IMHO it hasn't 'fared poorly' and has consistently paid a decent dividend. It has also performed better than the Barclay's US multisector and the price has held fairly stable during that time.

Remember that it is not a true bond fund but also holds a series of equities and so on.

Having said all that, I suspect that the mere mention of Mr Jones on this forum may spark a few negative comments; mostly due to fees.
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Old 10-05-2015, 02:52 PM   #7
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If you are interested in a simple way to invest in municipal bonds look at Vanguard

https://investor.vanguard.com/mutual...nd&taxeff=xmpt

for an easy way to construct a bond ladder look at defined maturity bond funds. But you should expect to get low returns from bonds for quite a few years to come.
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Old 10-05-2015, 04:48 PM   #8
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Quote:
Originally Posted by Mike93 View Post
Hi,

I have an account ~200K that was sitting in T.Rowe Price's
Spectrum Income, but it has faired poorly even though rates have
not officially risen yet. So I dumped it and am considering TRP's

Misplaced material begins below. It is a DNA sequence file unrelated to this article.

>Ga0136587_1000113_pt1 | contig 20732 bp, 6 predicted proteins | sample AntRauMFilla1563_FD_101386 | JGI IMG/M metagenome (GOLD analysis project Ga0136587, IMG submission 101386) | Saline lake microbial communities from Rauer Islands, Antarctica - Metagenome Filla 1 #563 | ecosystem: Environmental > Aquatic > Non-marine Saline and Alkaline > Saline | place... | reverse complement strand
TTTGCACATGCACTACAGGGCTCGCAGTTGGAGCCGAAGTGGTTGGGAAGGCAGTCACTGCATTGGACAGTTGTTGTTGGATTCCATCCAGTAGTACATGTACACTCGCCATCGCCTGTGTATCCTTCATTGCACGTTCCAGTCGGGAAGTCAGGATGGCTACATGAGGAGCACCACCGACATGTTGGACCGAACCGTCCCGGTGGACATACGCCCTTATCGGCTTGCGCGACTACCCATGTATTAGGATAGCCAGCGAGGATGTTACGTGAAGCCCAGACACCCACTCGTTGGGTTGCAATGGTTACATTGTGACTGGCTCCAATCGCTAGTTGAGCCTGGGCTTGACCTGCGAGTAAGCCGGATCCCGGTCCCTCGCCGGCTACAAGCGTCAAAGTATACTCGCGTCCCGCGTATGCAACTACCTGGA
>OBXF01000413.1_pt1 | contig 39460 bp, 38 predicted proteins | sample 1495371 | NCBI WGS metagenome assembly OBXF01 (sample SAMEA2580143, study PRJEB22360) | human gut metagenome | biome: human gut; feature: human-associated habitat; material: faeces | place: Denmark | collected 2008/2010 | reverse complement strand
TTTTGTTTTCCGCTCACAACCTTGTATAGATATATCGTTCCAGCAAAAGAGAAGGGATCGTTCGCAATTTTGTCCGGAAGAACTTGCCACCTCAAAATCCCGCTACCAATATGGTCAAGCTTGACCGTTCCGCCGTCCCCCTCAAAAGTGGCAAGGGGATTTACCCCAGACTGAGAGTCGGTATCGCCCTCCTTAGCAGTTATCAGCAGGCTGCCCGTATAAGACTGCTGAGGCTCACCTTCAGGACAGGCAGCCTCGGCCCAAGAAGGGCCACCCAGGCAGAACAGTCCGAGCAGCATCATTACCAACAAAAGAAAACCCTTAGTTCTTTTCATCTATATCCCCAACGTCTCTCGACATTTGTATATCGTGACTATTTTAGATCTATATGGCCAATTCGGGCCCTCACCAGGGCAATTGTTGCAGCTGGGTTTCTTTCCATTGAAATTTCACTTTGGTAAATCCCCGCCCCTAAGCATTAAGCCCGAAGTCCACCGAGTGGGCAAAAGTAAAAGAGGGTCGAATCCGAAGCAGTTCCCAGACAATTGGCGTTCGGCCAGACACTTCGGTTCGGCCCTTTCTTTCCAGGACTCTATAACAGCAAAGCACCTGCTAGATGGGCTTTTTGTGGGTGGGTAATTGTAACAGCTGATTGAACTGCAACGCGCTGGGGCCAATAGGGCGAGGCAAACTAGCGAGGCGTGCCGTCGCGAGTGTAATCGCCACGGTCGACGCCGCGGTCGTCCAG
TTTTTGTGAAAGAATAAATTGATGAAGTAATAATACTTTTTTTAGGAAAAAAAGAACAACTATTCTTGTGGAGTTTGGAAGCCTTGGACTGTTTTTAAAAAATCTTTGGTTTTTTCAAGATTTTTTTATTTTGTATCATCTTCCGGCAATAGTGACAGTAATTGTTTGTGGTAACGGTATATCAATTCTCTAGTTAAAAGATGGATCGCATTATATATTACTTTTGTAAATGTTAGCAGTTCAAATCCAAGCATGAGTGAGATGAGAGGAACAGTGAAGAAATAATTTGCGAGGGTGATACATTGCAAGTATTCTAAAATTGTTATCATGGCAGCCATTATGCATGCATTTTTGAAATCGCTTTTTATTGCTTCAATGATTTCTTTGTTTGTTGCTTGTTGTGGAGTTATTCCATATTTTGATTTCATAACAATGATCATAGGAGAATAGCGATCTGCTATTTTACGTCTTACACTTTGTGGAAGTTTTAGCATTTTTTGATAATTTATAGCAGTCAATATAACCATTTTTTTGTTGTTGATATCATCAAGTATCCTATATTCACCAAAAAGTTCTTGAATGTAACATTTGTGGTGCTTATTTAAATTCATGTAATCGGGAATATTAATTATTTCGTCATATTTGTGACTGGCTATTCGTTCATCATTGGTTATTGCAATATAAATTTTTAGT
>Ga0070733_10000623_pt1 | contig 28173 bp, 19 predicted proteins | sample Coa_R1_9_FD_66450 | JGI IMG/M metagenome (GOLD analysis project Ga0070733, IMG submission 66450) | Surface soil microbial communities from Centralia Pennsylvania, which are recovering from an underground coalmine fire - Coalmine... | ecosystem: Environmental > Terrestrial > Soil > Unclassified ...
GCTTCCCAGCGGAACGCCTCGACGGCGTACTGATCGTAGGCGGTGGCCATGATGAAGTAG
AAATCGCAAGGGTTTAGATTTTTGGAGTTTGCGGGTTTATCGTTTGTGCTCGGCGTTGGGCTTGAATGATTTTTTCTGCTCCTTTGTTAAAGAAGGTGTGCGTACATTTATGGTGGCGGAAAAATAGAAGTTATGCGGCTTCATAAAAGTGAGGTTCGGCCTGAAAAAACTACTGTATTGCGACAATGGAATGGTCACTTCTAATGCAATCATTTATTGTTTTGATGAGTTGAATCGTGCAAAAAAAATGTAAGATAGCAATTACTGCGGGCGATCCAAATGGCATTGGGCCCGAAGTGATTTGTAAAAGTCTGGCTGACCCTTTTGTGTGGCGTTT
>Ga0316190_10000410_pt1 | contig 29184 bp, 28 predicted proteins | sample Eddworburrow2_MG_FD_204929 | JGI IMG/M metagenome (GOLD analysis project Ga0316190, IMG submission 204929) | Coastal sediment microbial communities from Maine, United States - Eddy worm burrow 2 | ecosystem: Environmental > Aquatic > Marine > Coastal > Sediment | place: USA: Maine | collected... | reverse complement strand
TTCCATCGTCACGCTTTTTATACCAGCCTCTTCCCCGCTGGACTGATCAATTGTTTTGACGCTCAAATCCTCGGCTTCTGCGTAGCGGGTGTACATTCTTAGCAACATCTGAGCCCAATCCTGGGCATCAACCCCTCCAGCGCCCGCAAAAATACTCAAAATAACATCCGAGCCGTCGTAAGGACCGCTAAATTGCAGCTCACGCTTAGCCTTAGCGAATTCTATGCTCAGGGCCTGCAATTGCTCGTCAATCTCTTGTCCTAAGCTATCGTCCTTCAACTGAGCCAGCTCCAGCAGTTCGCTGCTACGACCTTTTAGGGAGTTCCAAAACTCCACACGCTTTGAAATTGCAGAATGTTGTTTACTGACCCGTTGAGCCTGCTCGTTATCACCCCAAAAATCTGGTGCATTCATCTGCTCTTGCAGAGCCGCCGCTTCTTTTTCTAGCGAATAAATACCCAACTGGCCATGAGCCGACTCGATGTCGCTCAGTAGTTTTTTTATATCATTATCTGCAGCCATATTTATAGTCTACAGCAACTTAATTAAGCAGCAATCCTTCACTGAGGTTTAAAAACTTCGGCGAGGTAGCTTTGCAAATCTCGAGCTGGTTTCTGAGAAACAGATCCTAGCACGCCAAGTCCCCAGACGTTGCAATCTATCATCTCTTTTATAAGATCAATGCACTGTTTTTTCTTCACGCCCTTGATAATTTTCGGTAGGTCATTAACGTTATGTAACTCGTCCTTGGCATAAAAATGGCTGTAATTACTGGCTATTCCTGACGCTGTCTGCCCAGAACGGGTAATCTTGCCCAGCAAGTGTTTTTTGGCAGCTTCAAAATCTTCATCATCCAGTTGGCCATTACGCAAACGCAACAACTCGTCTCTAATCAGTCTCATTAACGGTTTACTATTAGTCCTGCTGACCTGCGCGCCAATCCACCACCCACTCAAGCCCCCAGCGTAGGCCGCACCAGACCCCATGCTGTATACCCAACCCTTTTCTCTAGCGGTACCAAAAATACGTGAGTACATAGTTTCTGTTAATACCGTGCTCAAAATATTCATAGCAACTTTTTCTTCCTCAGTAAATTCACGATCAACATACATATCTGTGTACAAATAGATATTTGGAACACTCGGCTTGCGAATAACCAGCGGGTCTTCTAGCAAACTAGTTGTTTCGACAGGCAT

municipal or corporate bonds, but they only deal with that over
the phone, and the TRP phone person really wasn't that helpful.
I didn't feel comfortable with it because I guess I don't know
that much about buying municipal bonds over the phone.

I also talked to a man at an Edward Jones office and he said
they have a 'ladder of bonds'
dealing largely with municipals, and he seemed more helpful
by suggesting shuffling bonds to offset risks of interest rates.

Any warnings about EJ's corporate and municipal bonds?
I know they charge more than other companies, but if they
have something that actually works, it might be worth it.

I got the impression that the TRP muni bonds would suffer more
from a rate hike, than from the munis at EJ. The TRP guy just
said 'yes it will go down if rates go up. The EJ website specifically
addresses that problem and hints at a technique to deal with that
problem. Or is that just one of their good selling techniques?

One other thing I've considered is just waiting until rates rise, and
then buying CDs.

Thanks for any advice or pointers, or you can point and laugh as well.


Mike
E.D.Jones,

Don't give them your money. They will find a way to make it theirs. Seriously Jones doesn't sell anything you can't buy elsewhere. Their fees are very high.
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Old 10-06-2015, 05:53 PM   #9
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EdwardJones? They will charge you a nice mark-up on those bonds both coming and going. They are not known for doing anybody any favors and are well-known for high fees, both hidden and not-so-hidden.

To put some numbers on this, a simple google search turns up:
http://www.investmentnews.com/articl...nd-overcharges

http://www.bondbuyer.com/news/washin...1081969-1.html